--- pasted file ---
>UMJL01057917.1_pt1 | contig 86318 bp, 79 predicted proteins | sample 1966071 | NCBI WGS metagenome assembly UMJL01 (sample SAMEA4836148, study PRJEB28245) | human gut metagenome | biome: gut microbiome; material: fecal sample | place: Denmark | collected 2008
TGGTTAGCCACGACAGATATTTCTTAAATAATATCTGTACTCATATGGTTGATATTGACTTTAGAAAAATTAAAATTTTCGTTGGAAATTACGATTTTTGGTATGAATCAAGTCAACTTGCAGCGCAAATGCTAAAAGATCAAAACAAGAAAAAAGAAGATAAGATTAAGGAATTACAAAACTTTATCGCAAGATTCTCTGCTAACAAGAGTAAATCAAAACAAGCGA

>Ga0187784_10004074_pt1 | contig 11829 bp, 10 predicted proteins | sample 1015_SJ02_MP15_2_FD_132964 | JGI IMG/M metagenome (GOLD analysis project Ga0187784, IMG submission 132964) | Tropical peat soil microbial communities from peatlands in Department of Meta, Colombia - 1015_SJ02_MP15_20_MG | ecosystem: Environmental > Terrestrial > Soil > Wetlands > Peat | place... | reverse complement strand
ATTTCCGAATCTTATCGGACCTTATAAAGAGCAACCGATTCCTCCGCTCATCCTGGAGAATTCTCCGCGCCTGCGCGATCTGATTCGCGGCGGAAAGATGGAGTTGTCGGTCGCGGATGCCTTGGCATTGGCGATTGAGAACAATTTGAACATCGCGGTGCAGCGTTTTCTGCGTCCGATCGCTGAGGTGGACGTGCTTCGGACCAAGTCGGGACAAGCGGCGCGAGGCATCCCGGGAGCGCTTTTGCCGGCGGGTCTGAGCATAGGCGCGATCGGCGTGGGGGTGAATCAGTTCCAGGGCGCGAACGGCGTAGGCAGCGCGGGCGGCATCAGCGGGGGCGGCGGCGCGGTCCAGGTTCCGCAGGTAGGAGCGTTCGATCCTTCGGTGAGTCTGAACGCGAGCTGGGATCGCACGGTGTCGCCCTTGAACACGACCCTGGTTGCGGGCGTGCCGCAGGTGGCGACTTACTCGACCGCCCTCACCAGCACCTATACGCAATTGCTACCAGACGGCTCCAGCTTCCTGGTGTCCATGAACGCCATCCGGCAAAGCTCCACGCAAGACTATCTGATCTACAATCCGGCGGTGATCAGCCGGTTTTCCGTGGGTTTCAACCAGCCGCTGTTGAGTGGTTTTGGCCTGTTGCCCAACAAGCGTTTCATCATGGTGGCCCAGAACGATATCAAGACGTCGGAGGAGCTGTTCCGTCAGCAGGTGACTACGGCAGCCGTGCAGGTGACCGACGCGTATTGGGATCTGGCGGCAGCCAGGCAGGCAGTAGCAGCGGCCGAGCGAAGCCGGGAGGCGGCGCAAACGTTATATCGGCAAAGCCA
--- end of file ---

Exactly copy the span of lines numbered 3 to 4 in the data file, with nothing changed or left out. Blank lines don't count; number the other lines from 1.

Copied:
>Ga0187784_10004074_pt1 | contig 11829 bp, 10 predicted proteins | sample 1015_SJ02_MP15_2_FD_132964 | JGI IMG/M metagenome (GOLD analysis project Ga0187784, IMG submission 132964) | Tropical peat soil microbial communities from peatlands in Department of Meta, Colombia - 1015_SJ02_MP15_20_MG | ecosystem: Environmental > Terrestrial > Soil > Wetlands > Peat | place... | reverse complement strand
ATTTCCGAATCTTATCGGACCTTATAAAGAGCAACCGATTCCTCCGCTCATCCTGGAGAATTCTCCGCGCCTGCGCGATCTGATTCGCGGCGGAAAGATGGAGTTGTCGGTCGCGGATGCCTTGGCATTGGCGATTGAGAACAATTTGAACATCGCGGTGCAGCGTTTTCTGCGTCCGATCGCTGAGGTGGACGTGCTTCGGACCAAGTCGGGACAAGCGGCGCGAGGCATCCCGGGAGCGCTTTTGCCGGCGGGTCTGAGCATAGGCGCGATCGGCGTGGGGGTGAATCAGTTCCAGGGCGCGAACGGCGTAGGCAGCGCGGGCGGCATCAGCGGGGGCGGCGGCGCGGTCCAGGTTCCGCAGGTAGGAGCGTTCGATCCTTCGGTGAGTCTGAACGCGAGCTGGGATCGCACGGTGTCGCCCTTGAACACGACCCTGGTTGCGGGCGTGCCGCAGGTGGCGACTTACTCGACCGCCCTCACCAGCACCTATACGCAATTGCTACCAGACGGCTCCAGCTTCCTGGTGTCCATGAACGCCATCCGGCAAAGCTCCACGCAAGACTATCTGATCTACAATCCGGCGGTGATCAGCCGGTTTTCCGTGGGTTTCAACCAGCCGCTGTTGAGTGGTTTTGGCCTGTTGCCCAACAAGCGTTTCATCATGGTGGCCCAGAACGATATCAAGACGTCGGAGGAGCTGTTCCGTCAGCAGGTGACTACGGCAGCCGTGCAGGTGACCGACGCGTATTGGGATCTGGCGGCAGCCAGGCAGGCAGTAGCAGCGGCCGAGCGAAGCCGGGAGGCGGCGCAAACGTTATATCGGCAAAGCCA